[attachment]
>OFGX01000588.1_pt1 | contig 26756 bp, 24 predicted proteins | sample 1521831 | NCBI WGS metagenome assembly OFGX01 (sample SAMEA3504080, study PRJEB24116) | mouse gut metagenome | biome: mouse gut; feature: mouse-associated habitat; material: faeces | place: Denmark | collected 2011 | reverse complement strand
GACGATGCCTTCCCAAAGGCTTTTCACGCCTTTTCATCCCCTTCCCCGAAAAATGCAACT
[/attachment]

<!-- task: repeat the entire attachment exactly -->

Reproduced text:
>OFGX01000588.1_pt1 | contig 26756 bp, 24 predicted proteins | sample 1521831 | NCBI WGS metagenome assembly OFGX01 (sample SAMEA3504080, study PRJEB24116) | mouse gut metagenome | biome: mouse gut; feature: mouse-associated habitat; material: faeces | place: Denmark | collected 2011 | reverse complement strand
GACGATGCCTTCCCAAAGGCTTTTCACGCCTTTTCATCCCCTTCCCCGAAAAATGCAACT